Why Do We Sleep Badly On A Sunday Night?
The Debrief: Chances are that 'Sunday night insomnia' is something we've all experienced at one point
Sundays are for coffee, hangover cures and some kind of afternoon stroll in the (hopefully) sunshine. Sunday is the day that lets people exhale an ‘Ahh’ because it’s the day of the rest. The one day that is literally labelled as the day to do nothing. But there’s also one other thing that’s come to be characteristic of a Sunday: a really crap nights sleep.
Show me an office at 9am on a Monday morning and I’ll show you a group of sluggish workers still heavy with the remnants of (probably very broken) sleep. This ‘Sunday night insomnia’, as it’s been called, is a thing and many of us are experiencing it. One study found that a quarter of people in Britain suffer from it whilst a 2008 study put the figure at 60%. Whatever the figure, the proof is probably right in front of you in the form of your heavy-lidded work mate. As Dr Paul Kelley Research Associate in the Sleep and Circadian Neuroscience Institute at University of Oxford, says, ‘It’s a miracle that people get to work on a Monday morning having slept and are cheerful.’
But what is it that’s messing with our Sunday night slumber? As usual, there’s a number of things at play. First, it comes down to the type of biological rhythm you naturally have: the wake/sleep pattern that you’d have if you were left to your own devices, free from the restrants of work or commitment. ‘If your normal wake/sleep pattern is very different from your working schedule then you’re more likely to find Monday a problem,’ Dr Paul Kelley explains. His study into the most sleep deprived section of society (14-24 year olds) argued the case for later school times in order to fit the natural rhythm of young people. ‘Very few people have a wake/sleep pattern that fits their employment, unless you’re self employed.’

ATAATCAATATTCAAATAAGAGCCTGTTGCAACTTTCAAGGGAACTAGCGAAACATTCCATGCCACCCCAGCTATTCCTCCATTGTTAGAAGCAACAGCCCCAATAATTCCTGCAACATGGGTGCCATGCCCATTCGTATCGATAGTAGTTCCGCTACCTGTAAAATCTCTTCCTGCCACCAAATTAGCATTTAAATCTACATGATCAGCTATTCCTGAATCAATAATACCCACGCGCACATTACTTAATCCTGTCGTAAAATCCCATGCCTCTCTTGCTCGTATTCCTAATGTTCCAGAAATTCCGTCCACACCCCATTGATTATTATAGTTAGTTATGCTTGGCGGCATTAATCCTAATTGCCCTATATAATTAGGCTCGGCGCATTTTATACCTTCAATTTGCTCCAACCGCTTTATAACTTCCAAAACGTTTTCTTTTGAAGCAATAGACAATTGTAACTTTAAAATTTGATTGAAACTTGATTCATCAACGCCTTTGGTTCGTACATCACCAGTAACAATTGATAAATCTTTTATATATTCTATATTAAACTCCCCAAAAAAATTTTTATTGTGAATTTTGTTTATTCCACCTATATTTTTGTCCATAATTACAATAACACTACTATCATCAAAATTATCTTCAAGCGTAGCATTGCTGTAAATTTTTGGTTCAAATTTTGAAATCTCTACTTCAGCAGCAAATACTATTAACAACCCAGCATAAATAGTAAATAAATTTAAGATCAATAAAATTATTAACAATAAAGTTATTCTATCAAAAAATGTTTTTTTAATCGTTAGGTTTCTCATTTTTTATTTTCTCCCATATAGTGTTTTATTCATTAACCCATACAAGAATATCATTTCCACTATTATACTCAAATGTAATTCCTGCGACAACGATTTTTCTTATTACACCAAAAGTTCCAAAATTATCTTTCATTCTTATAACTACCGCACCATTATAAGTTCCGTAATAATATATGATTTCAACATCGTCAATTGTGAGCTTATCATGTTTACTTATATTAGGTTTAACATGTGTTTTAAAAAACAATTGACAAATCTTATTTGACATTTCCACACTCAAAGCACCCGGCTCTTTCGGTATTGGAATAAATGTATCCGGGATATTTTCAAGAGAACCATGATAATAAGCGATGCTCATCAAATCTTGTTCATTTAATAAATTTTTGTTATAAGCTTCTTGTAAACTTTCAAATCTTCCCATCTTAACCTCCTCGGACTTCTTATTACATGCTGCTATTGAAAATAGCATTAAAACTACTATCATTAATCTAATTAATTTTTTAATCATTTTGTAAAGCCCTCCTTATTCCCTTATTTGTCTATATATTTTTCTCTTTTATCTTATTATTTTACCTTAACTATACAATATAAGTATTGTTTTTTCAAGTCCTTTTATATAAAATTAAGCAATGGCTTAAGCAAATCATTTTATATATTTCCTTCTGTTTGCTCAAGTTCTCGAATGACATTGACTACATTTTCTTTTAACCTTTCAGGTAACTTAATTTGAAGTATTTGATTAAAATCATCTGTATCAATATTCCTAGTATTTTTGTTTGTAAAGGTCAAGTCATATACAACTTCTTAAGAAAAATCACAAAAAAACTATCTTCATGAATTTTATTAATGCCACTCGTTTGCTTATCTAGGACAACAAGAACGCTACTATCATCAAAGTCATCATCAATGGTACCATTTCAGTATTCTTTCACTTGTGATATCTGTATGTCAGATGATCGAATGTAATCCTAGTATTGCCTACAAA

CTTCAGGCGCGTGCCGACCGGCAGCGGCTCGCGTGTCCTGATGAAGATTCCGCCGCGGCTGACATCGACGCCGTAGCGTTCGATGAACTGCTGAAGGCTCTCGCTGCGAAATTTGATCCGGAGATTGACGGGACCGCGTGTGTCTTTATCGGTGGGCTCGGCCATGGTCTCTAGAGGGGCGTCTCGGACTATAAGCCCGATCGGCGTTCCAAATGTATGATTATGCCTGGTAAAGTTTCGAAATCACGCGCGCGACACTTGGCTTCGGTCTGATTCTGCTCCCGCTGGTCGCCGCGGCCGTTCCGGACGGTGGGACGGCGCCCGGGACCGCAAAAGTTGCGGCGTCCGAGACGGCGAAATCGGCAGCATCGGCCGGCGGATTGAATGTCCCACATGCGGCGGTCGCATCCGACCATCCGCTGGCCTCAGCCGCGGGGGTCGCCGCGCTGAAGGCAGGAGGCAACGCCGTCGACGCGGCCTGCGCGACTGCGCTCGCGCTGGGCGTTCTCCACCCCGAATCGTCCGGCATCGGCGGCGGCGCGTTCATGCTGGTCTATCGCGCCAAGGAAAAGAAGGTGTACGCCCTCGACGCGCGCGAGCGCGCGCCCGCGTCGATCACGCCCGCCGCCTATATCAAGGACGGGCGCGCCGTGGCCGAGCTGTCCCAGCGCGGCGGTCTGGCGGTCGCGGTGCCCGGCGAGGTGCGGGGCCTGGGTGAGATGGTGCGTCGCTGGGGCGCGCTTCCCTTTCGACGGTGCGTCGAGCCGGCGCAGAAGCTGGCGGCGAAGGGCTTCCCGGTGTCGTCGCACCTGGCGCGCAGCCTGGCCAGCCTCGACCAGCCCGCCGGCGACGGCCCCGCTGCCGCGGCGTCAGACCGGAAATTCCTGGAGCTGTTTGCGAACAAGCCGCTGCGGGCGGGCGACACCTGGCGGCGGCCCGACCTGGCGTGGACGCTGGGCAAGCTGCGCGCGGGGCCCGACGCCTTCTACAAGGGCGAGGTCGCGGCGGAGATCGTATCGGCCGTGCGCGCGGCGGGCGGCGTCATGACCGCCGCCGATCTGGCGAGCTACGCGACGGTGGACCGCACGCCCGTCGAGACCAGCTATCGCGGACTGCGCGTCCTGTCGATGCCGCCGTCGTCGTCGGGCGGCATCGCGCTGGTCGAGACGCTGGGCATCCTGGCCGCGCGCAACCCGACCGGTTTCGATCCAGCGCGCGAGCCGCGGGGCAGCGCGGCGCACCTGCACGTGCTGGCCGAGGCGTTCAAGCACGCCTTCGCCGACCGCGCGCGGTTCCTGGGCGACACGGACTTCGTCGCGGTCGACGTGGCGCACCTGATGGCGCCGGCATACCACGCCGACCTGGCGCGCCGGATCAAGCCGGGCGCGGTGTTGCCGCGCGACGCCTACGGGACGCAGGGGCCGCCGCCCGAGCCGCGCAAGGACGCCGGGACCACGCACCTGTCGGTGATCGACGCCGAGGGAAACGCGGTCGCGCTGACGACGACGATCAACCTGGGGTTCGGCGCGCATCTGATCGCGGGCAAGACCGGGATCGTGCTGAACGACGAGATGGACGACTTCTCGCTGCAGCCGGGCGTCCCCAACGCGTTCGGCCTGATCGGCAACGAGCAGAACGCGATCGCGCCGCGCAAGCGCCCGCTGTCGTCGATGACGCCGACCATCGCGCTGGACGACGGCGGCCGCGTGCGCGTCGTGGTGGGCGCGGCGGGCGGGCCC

You’ll probably have a reasonable idea of where you fall (night owl vs lark) but Dr Kelley tells me that the Munich Chronotype test is the best out there to help determine your own type. Once you’ve identified your chronotype, the way you sleep on a Sunday night, and how you feel when you wake up during the work week, will make a lot of sense. ‘It’s particularly useful to know your own chronotype, your own biological rhythm, not the one your employer gives you to see how far you are from your work or what you’re trying to make yourself do,’ Dr Kelley explained.
The problem here though, is the way the work day is typically set up – the classic 9-5 model, which Dr Kelley believes is unhelpful and out of date. ‘It’s a single fixed time but there’s huge differences between people so it can’t possibly be a good idea for people to start at 9 am. Some people yes, but most people will be later wakers or earlier wakers.’ A bad night's sleep on the Sunday can have a knock on effect for the rest of the week too: this loss of sleep is accumulative so we’re basically always working with a sleep deficit. It’s no wonder then, that a lot of us feel exhausted most of the time.